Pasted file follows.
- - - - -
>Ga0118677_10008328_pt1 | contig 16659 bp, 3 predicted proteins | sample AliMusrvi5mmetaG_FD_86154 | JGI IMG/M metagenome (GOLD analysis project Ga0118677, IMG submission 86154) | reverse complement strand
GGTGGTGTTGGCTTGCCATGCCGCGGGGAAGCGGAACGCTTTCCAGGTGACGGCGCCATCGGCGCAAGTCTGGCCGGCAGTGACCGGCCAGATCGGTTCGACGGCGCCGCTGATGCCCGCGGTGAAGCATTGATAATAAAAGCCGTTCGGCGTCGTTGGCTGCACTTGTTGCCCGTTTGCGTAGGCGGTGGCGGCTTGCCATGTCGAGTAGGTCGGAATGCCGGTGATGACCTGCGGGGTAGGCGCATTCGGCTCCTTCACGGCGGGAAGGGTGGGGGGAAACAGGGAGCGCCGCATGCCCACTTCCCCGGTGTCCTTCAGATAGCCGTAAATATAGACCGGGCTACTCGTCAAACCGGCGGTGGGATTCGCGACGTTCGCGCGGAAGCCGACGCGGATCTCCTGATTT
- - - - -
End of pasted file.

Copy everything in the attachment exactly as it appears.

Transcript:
>Ga0118677_10008328_pt1 | contig 16659 bp, 3 predicted proteins | sample AliMusrvi5mmetaG_FD_86154 | JGI IMG/M metagenome (GOLD analysis project Ga0118677, IMG submission 86154) | reverse complement strand
GGTGGTGTTGGCTTGCCATGCCGCGGGGAAGCGGAACGCTTTCCAGGTGACGGCGCCATCGGCGCAAGTCTGGCCGGCAGTGACCGGCCAGATCGGTTCGACGGCGCCGCTGATGCCCGCGGTGAAGCATTGATAATAAAAGCCGTTCGGCGTCGTTGGCTGCACTTGTTGCCCGTTTGCGTAGGCGGTGGCGGCTTGCCATGTCGAGTAGGTCGGAATGCCGGTGATGACCTGCGGGGTAGGCGCATTCGGCTCCTTCACGGCGGGAAGGGTGGGGGGAAACAGGGAGCGCCGCATGCCCACTTCCCCGGTGTCCTTCAGATAGCCGTAAATATAGACCGGGCTACTCGTCAAACCGGCGGTGGGATTCGCGACGTTCGCGCGGAAGCCGACGCGGATCTCCTGATTT